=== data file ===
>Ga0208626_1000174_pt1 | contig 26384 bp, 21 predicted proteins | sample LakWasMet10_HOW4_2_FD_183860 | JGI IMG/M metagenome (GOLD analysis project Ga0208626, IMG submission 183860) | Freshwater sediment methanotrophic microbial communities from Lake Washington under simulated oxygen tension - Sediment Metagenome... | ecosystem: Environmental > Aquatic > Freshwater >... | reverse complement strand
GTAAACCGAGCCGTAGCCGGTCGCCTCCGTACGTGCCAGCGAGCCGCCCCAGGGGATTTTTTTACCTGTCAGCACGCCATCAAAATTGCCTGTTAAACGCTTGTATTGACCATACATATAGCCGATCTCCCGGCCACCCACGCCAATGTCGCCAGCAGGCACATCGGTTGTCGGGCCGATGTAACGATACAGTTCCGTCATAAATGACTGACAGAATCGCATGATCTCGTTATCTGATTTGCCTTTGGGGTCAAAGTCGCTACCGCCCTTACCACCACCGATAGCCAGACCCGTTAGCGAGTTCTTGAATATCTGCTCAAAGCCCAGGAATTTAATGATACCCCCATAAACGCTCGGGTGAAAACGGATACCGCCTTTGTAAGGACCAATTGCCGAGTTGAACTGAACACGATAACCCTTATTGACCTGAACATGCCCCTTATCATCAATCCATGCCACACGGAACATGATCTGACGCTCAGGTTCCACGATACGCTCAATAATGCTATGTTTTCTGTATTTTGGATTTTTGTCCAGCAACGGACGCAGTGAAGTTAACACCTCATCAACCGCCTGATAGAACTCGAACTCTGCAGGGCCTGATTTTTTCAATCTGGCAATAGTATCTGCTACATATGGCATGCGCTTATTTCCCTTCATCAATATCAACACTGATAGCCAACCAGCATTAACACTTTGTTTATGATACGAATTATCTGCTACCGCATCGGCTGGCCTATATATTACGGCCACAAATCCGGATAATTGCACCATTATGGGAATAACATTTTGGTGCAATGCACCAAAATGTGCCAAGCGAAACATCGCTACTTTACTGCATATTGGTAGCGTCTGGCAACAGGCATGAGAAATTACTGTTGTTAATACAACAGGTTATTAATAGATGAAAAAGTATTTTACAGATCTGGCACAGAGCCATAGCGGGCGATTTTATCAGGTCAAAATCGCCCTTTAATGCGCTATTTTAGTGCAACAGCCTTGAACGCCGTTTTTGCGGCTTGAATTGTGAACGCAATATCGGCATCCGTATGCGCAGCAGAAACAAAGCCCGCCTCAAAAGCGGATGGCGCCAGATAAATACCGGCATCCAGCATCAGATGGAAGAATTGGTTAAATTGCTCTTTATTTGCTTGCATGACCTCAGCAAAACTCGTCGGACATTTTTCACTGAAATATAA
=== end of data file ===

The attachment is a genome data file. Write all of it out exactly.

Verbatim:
>Ga0208626_1000174_pt1 | contig 26384 bp, 21 predicted proteins | sample LakWasMet10_HOW4_2_FD_183860 | JGI IMG/M metagenome (GOLD analysis project Ga0208626, IMG submission 183860) | Freshwater sediment methanotrophic microbial communities from Lake Washington under simulated oxygen tension - Sediment Metagenome... | ecosystem: Environmental > Aquatic > Freshwater >... | reverse complement strand
GTAAACCGAGCCGTAGCCGGTCGCCTCCGTACGTGCCAGCGAGCCGCCCCAGGGGATTTTTTTACCTGTCAGCACGCCATCAAAATTGCCTGTTAAACGCTTGTATTGACCATACATATAGCCGATCTCCCGGCCACCCACGCCAATGTCGCCAGCAGGCACATCGGTTGTCGGGCCGATGTAACGATACAGTTCCGTCATAAATGACTGACAGAATCGCATGATCTCGTTATCTGATTTGCCTTTGGGGTCAAAGTCGCTACCGCCCTTACCACCACCGATAGCCAGACCCGTTAGCGAGTTCTTGAATATCTGCTCAAAGCCCAGGAATTTAATGATACCCCCATAAACGCTCGGGTGAAAACGGATACCGCCTTTGTAAGGACCAATTGCCGAGTTGAACTGAACACGATAACCCTTATTGACCTGAACATGCCCCTTATCATCAATCCATGCCACACGGAACATGATCTGACGCTCAGGTTCCACGATACGCTCAATAATGCTATGTTTTCTGTATTTTGGATTTTTGTCCAGCAACGGACGCAGTGAAGTTAACACCTCATCAACCGCCTGATAGAACTCGAACTCTGCAGGGCCTGATTTTTTCAATCTGGCAATAGTATCTGCTACATATGGCATGCGCTTATTTCCCTTCATCAATATCAACACTGATAGCCAACCAGCATTAACACTTTGTTTATGATACGAATTATCTGCTACCGCATCGGCTGGCCTATATATTACGGCCACAAATCCGGATAATTGCACCATTATGGGAATAACATTTTGGTGCAATGCACCAAAATGTGCCAAGCGAAACATCGCTACTTTACTGCATATTGGTAGCGTCTGGCAACAGGCATGAGAAATTACTGTTGTTAATACAACAGGTTATTAATAGATGAAAAAGTATTTTACAGATCTGGCACAGAGCCATAGCGGGCGATTTTATCAGGTCAAAATCGCCCTTTAATGCGCTATTTTAGTGCAACAGCCTTGAACGCCGTTTTTGCGGCTTGAATTGTGAACGCAATATCGGCATCCGTATGCGCAGCAGAAACAAAGCCCGCCTCAAAAGCGGATGGCGCCAGATAAATACCGGCATCCAGCATCAGATGGAAGAATTGGTTAAATTGCTCTTTATTTGCTTGCATGACCTCAGCAAAACTCGTCGGACATTTTTCACTGAAATATAA